How Mortgages Can Trigger Surprise Expat Tax Bills


British expats moving overseas and paying off a mortgage on their UK home could face unexpected tax bills, warn financial advisers.

Although foreign currency gains or losses on residential property mortgages are not taxed in the UK, the same rule does not apply in many other countries.

One of the exceptions is Australia, which is a favourite destination for thousands of British expats.

Depending on how the Australian dollar fares against the pound when a mortgage is paid off, the foreign exchange difference could be treated as a taxable gain or a loss that can be relieved against other income.

The warning is given by financial advisers discussing foreign exchange issues for expats in trade publication FT Adviser.

Tax implications of repaying a mortgage

One example is given showing how a British expat now living in Australia is affected by local tax rules once they have moved overseas.

In that case, an expat had a £100,000 mortgage in the UK which was worth AUS$150,000 and is redeemed when the exchange rate is AUS$2.20 to the pound.

Paying off the mortgage is then equivalent to AUS$220,000, leading to an AUS$70,000 loss that is can be offset against other income.

However if the exchange rate dropped to give a foreign exchange profit, the expat would pay tax in Australia on the amount.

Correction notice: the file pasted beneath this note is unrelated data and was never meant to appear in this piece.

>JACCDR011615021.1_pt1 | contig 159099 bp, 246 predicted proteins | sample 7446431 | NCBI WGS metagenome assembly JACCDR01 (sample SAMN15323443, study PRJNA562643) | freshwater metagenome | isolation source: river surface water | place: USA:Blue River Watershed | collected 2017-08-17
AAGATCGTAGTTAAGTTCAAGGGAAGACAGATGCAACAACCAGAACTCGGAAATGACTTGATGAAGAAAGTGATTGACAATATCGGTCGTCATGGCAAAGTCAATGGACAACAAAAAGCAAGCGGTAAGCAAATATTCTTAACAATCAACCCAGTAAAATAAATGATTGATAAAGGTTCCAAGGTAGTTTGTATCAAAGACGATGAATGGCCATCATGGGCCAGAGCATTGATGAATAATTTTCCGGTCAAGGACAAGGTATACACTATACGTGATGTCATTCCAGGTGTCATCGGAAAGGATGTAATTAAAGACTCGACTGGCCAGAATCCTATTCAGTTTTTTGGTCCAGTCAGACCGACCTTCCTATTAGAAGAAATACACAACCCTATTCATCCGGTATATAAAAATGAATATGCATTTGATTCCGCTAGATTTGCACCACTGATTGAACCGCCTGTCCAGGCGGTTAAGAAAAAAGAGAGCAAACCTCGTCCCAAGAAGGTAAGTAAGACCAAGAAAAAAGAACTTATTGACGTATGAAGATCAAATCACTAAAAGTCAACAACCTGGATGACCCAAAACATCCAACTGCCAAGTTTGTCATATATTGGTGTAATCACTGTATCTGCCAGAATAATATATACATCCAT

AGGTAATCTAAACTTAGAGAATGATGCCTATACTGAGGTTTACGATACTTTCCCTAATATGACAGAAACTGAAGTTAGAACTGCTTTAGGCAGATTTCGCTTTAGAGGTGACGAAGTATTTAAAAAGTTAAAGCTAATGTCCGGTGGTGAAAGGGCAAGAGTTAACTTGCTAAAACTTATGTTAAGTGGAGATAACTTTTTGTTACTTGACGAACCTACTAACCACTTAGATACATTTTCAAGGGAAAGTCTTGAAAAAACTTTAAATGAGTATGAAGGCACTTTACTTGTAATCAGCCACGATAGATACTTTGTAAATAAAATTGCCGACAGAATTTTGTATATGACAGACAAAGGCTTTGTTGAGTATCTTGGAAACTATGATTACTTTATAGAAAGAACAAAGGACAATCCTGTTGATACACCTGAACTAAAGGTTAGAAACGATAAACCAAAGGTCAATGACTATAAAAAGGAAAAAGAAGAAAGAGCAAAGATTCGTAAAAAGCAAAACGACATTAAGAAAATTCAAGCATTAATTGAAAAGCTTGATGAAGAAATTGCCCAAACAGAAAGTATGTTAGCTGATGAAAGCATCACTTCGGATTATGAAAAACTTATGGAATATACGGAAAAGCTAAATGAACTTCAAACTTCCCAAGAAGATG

The rule also applies for taxpayers resident in the US.

Tax tips for expats

Best advice for expats to watch foreign exchange rates against the pound in the country where they are tax resident to time the redemption of a UK mortgage to minimise any tax due on a gain.

Also expats should check before leaving the UK if the country where they intend to live taxes foreign exchange gains on mortgage redemptions to make sure no unexpected tax bill arrives in the post.

The foreign exchange gain problem often catches expats because gains are not taxed on liabilities in the UK, only on assets. However, business property mortgages can be an exception.

In some cases, the tax bill on a mortgage liability for an expat can exceed the any price rise in the value of the property.


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Chris Ferguson

About Chris Ferguson

Chris formed Credence to bring credible financial advice to the offshore marketplace. Chris has been in financial services throughout his whole career, with experience in the GCC, United States, United Kingdom and Australia. Chris entered the financial services sector to enable as many people as possible benefit from freedom and choice in life by making good decisions rather than experiencing stress and anxiety over money.